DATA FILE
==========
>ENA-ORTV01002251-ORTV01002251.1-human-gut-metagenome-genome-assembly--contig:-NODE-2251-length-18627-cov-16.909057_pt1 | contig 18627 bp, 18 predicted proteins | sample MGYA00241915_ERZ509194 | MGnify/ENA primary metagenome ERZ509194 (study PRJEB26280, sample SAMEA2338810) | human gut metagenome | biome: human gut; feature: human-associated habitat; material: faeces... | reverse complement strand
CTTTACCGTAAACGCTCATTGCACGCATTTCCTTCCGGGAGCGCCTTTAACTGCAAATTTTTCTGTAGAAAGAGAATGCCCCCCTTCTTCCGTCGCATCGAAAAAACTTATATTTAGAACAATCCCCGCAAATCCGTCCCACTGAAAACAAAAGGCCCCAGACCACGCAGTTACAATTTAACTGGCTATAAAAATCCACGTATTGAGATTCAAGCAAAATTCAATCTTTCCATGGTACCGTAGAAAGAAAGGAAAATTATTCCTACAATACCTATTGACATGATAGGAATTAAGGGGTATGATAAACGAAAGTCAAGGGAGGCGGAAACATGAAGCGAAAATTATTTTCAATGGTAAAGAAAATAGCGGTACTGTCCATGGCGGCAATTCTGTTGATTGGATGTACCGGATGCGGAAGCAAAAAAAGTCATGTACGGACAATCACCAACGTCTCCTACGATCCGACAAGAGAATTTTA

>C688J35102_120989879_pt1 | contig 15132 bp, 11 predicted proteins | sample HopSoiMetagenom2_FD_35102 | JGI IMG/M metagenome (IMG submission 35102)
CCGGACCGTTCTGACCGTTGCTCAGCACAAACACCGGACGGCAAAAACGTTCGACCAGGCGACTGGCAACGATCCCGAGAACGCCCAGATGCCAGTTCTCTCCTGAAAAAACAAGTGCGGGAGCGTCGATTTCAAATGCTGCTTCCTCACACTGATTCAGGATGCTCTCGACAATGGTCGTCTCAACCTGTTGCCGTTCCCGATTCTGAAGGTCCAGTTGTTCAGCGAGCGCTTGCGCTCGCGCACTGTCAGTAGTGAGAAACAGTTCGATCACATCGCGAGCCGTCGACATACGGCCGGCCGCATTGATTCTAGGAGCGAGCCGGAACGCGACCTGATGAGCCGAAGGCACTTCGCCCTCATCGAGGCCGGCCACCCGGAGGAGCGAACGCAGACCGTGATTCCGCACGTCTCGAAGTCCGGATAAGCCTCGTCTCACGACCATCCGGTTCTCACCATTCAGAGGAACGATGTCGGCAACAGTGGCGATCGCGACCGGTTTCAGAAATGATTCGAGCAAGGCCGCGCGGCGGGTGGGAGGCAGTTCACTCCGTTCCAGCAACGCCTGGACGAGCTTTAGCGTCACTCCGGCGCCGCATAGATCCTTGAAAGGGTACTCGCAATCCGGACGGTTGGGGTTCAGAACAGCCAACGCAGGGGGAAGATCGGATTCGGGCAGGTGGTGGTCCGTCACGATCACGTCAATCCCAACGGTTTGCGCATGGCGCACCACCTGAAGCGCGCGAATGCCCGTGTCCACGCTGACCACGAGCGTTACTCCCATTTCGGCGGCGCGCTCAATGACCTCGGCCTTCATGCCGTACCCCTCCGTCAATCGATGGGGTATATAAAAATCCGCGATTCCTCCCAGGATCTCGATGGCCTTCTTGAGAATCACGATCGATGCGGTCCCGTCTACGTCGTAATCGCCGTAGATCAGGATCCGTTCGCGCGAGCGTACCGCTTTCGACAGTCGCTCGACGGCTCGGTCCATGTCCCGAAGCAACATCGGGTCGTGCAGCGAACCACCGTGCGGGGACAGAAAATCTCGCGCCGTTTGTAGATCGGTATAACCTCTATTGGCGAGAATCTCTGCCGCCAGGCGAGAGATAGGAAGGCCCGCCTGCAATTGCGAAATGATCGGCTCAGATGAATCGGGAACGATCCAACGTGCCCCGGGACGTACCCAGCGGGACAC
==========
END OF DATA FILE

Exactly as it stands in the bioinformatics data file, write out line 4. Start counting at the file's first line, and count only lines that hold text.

CCGGACCGTTCTGACCGTTGCTCAGCACAAACACCGGACGGCAAAAACGTTCGACCAGGCGACTGGCAACGATCCCGAGAACGCCCAGATGCCAGTTCTCTCCTGAAAAAACAAGTGCGGGAGCGTCGATTTCAAATGCTGCTTCCTCACACTGATTCAGGATGCTCTCGACAATGGTCGTCTCAACCTGTTGCCGTTCCCGATTCTGAAGGTCCAGTTGTTCAGCGAGCGCTTGCGCTCGCGCACTGTCAGTAGTGAGAAACAGTTCGATCACATCGCGAGCCGTCGACATACGGCCGGCCGCATTGATTCTAGGAGCGAGCCGGAACGCGACCTGATGAGCCGAAGGCACTTCGCCCTCATCGAGGCCGGCCACCCGGAGGAGCGAACGCAGACCGTGATTCCGCACGTCTCGAAGTCCGGATAAGCCTCGTCTCACGACCATCCGGTTCTCACCATTCAGAGGAACGATGTCGGCAACAGTGGCGATCGCGACCGGTTTCAGAAATGATTCGAGCAAGGCCGCGCGGCGGGTGGGAGGCAGTTCACTCCGTTCCAGCAACGCCTGGACGAGCTTTAGCGTCACTCCGGCGCCGCATAGATCCTTGAAAGGGTACTCGCAATCCGGACGGTTGGGGTTCAGAACAGCCAACGCAGGGGGAAGATCGGATTCGGGCAGGTGGTGGTCCGTCACGATCACGTCAATCCCAACGGTTTGCGCATGGCGCACCACCTGAAGCGCGCGAATGCCCGTGTCCACGCTGACCACGAGCGTTACTCCCATTTCGGCGGCGCGCTCAATGACCTCGGCCTTCATGCCGTACCCCTCCGTCAATCGATGGGGTATATAAAAATCCGCGATTCCTCCCAGGATCTCGATGGCCTTCTTGAGAATCACGATCGATGCGGTCCCGTCTACGTCGTAATCGCCGTAGATCAGGATCCGTTCGCGCGAGCGTACCGCTTTCGACAGTCGCTCGACGGCTCGGTCCATGTCCCGAAGCAACATCGGGTCGTGCAGCGAACCACCGTGCGGGGACAGAAAATCTCGCGCCGTTTGTAGATCGGTATAACCTCTATTGGCGAGAATCTCTGCCGCCAGGCGAGAGATAGGAAGGCCCGCCTGCAATTGCGAAATGATCGGCTCAGATGAATCGGGAACGATCCAACGTGCCCCGGGACGTACCCAGCGGGACAC